SPALDING COUNTY, Ga. — The winds and rain in the forecast for Wednesday morning had tornado survivors worried — even scared.
It’s been nearly two weeks since tornadoes roared across north Georgia. Survivors — who have been trying to salvage and save what they could out of their damaged and destroyed homes — had no doubt Tuesday that the storms that were on the way could cause even more damage.
It’s as if they can’t get a break.
Tuesday evening, Ronald Hack showed 11Alive what’s left of his property and what’s left of his neighborhood in Spalding County.
“See here, damage to these mobile homes,” he said as he stepped around tree trunks and over lumber blown off of nearby homes. “A lot of these homes are crushed.”
He and his neighbors were trying Tuesday to protect what was left from what was coming in just a few hours.
“I’m just kind of scared to stay here tonight,” Hack said.
Residents of the mobile home park, just north and east of Griffin, where one of the tornadoes landed like an exploding bomb, were digging deep into their rubble and ruin: still trying to find a cherished bracelet; a birth announcement; a wedding album.
They hoped they’d have a little more time before heavy rains and high winds struck again.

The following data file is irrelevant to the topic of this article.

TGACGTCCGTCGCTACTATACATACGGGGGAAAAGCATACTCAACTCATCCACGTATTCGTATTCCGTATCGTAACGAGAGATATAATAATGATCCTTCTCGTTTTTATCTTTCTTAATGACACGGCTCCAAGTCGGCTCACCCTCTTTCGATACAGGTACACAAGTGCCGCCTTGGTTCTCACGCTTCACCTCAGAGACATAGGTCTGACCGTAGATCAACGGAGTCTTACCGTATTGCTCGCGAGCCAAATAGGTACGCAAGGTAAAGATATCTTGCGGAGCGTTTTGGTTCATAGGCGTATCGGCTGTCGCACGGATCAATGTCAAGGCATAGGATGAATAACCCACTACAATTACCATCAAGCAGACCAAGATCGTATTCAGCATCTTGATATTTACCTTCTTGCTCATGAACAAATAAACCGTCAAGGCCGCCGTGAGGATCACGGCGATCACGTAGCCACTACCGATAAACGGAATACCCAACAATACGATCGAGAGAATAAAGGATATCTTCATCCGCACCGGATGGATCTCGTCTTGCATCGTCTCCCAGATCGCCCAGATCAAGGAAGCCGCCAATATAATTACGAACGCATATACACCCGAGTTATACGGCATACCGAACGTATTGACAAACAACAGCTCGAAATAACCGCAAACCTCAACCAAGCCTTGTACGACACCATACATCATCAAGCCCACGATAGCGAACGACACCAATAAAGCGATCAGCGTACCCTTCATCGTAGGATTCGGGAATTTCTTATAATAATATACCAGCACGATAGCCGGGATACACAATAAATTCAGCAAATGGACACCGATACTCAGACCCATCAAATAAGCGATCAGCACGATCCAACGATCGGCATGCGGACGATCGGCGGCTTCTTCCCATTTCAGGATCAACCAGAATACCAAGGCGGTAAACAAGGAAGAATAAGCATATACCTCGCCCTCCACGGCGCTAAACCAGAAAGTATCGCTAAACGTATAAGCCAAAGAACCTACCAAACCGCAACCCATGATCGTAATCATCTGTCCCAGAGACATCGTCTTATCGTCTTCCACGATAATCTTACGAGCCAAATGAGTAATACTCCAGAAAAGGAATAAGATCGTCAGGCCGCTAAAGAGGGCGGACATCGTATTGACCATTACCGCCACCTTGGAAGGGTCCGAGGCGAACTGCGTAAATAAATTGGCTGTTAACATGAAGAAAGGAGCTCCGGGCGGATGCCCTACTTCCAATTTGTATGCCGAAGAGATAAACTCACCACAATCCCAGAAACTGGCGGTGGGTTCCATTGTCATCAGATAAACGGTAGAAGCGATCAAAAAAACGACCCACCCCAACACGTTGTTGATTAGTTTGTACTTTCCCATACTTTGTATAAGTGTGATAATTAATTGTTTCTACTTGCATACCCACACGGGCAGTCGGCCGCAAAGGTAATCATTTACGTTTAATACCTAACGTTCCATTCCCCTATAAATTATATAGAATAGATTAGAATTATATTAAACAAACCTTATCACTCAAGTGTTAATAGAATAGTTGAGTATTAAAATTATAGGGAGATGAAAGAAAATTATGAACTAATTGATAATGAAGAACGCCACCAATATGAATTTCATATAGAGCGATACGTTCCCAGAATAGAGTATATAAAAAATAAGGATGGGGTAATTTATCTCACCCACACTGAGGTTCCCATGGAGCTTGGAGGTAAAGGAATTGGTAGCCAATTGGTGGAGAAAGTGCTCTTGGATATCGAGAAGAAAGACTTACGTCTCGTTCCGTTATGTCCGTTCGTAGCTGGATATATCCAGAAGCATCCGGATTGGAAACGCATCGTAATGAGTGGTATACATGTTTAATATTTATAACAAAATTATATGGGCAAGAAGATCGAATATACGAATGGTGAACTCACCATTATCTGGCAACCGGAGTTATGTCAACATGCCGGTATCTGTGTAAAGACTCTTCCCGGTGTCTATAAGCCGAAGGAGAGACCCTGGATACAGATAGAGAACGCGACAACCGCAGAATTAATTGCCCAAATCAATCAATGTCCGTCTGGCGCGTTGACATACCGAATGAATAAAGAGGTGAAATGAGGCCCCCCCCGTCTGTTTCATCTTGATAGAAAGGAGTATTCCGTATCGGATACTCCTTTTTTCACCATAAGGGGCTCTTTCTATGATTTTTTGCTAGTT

“Not feeling too safe,” Hack said, “with all these trees already uprooted from the tornado and stuff, and more rain and heavy winds coming, kinda want to try and maybe go somewhere else for the night.”
Spalding County emergency response teams said the tornadoes on Jan. 12 damaged or destroyed nearly 2,000 homes and businesses in Spalding County and the City of Griffin. Cleanup is expected to take months.
In the past few days, county workers distributed more tarps to residents to try to keep more rain from doing more damage.
Renye Finch, whose home was severely damaged, said the latest weather forecast hit her like a gut punch.
“I’m scared that the trees at the back of my home that have been leaning over my bedroom is going to finally just fall right through my house. With the ground being so wet, the winds getting up tonight, I don’t feel like I’m safe here,” Finch said.
She said she was going to spend the night away at her mother’s house.
Ronald Hack decided he was going to stay at home but didn’t expect to sleep— worried for everyone.
“Pray, yeah. Pray and hope you’ll be safe,” he said, certain that even more storms after storms won’t break them.
Spalding County emergency crews were monitoring the forecasts and expected to be working through the overnight hours and into Wednesday morning to stay on top of any impacts from the winds and rain.